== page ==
I was at Marlins Park last night, Tweeting and posting live updates of this incredible effort from five rows behind the dugout. When the bottom of the eighth inning was about to start, I was looking up the history of Dodgers no-hitters and perfect games. They had two no-hitters in 2014. It was 51 years, one day from the only perfect game in Dodgers history, pitched by Sandy Koufax and documented by a man far classier than I.

What I couldn’t see in the dugout was how angry Hill was, as well he should. I realize it’s no consolation, but that anger was magnified by my fellow Dodgers fans that I could see.

What happened at Marlins Park last night was the latest in an ever-increasing list of Dodgers decisions that illustrate the shortcomings of analytics-exclusive front office decisions. To recap, analytics in sports — as popularized in the excellent Michael Lewis book “Moneyball” — is a tool to help teams without wealth and resources to stay competitive.

Only the Dodgers do have wealth and resources.

So the front office personnel consult the numbers and sign/trade for the affordable injury-prone: such as Brett Anderson, Brandon McCarthy, Alex Wood, Bud Norris, Scott Kazmir, Mike Bolsinger, Brandon Beachy … are you starting to get the point? The otherwise durable Zack Greinke was let go in the process. No worry. We were told. We’ll make adjustments on defense for something called “run prevention.”

Pulling Hill from a historic quest was simply “asset protection,” for he, too, has a history of injuries. Wouldn’t want to risk another guy getting injured six outs away from a once-in-a-lifetime accomplishment.

Had the Dodgers chosen to retain Greinke instead of acquire a stable of injury-prone pitchers, Hill would likely be a No. 3 starter, at best. As such, Roberts likely believed him to be the only reliable pitcher not named Clayton Kershaw.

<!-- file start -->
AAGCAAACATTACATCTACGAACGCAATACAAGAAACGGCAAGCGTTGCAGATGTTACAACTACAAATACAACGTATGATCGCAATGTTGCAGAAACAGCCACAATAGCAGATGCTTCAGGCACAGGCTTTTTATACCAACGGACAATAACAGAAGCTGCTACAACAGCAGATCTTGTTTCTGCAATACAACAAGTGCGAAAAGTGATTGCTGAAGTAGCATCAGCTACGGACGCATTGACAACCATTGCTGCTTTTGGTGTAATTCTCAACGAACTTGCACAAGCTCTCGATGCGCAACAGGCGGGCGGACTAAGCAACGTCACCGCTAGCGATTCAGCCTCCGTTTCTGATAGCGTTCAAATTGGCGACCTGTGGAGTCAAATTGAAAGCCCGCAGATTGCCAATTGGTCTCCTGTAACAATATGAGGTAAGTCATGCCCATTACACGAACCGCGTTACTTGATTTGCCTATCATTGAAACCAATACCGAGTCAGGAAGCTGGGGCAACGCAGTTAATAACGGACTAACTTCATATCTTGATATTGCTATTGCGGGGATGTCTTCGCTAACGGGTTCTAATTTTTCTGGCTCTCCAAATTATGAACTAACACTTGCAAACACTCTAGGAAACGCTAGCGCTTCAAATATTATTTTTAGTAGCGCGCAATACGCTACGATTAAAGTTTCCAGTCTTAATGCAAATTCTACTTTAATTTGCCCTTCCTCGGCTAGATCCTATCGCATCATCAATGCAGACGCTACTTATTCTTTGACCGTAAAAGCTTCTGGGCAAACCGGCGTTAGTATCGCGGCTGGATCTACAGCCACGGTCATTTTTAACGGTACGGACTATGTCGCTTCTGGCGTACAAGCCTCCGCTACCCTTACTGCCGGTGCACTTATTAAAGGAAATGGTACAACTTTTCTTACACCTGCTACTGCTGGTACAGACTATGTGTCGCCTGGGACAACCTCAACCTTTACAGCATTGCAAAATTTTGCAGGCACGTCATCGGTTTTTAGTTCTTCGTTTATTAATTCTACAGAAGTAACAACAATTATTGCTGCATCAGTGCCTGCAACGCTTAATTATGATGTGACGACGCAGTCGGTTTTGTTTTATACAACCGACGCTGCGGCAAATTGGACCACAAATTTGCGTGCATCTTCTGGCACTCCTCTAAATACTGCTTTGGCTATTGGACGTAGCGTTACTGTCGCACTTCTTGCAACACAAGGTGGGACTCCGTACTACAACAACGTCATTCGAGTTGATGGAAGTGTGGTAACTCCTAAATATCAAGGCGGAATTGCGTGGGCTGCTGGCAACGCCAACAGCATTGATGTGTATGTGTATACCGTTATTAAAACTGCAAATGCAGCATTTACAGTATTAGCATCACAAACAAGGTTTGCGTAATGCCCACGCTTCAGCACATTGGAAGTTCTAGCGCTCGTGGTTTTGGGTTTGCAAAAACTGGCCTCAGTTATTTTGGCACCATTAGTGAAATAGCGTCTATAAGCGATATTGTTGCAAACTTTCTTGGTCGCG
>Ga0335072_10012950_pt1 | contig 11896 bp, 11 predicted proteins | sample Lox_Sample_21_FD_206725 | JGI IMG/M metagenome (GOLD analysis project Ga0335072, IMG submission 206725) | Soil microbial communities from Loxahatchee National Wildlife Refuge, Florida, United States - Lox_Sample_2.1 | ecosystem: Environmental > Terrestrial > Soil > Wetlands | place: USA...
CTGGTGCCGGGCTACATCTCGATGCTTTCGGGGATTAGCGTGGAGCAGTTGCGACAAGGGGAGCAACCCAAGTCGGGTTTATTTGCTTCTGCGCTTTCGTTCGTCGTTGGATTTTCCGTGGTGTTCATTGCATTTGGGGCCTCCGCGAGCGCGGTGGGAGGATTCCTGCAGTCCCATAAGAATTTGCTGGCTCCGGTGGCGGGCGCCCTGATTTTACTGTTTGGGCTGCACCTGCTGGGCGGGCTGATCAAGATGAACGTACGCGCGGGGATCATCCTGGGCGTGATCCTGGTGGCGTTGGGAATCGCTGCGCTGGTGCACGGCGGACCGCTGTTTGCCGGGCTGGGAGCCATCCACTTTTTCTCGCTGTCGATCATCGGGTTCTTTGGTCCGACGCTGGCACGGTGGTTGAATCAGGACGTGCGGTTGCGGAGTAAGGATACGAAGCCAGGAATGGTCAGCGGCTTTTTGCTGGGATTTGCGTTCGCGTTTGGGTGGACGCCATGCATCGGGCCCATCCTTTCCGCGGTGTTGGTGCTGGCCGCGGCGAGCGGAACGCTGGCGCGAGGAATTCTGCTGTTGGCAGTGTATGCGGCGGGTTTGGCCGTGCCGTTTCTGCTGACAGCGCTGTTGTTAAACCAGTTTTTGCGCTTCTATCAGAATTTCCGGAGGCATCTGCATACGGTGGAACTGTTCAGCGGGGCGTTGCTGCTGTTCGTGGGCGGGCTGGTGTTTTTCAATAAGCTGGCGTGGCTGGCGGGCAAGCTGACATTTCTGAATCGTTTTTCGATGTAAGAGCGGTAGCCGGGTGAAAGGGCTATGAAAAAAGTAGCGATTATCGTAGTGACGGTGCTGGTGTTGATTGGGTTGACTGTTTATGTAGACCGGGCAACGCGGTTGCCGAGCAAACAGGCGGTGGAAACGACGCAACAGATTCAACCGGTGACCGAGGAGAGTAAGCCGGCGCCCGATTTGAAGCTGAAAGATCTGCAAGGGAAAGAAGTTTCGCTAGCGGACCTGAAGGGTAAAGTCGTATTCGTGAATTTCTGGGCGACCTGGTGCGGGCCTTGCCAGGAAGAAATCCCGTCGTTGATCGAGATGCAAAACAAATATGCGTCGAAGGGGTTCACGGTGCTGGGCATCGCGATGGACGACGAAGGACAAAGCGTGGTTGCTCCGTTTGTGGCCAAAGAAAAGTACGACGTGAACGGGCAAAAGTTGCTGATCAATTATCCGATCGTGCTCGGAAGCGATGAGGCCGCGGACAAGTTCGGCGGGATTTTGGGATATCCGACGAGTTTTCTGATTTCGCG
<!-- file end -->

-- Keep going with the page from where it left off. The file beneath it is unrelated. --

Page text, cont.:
This is how important baseball history actually is: Curt Schilling became a national hero for pitching a game where he eventually started to bleed through his sock. Hill? Maybe he has a blister. Maybe, but doggone it, can’t be too careful.

Of course, the front office wouldn’t have to worry about asset protection if it studied injury reports with the same vigor it does spreadsheets. 

You almost have to wonder what prior Dodgers managers would have decided. Actually, you don’t. Tommy Lasorda would have kept him in. Every Dodgers manager prior would have likely done the same. Don Mattingly, who leads the Marlins after the Dodgers cut him loose last year, I haven’t seen his comments. He probably didn’t make one.

As such, it was not Rich Hill who made history, it was Roberts and the Dodgers front office. The Elias Sports Bureau reported that no pitcher had been removed in the quest for a perfect game that late in the game, at least not since 1900.

After the game, Roberts told reporters that the decision actually made a 5-0 Dodgers victory feel like a loss.

That is ironic, because that is precisely what I was saying outside of Marlins Park while I cursed the Dodgers front office in the mist.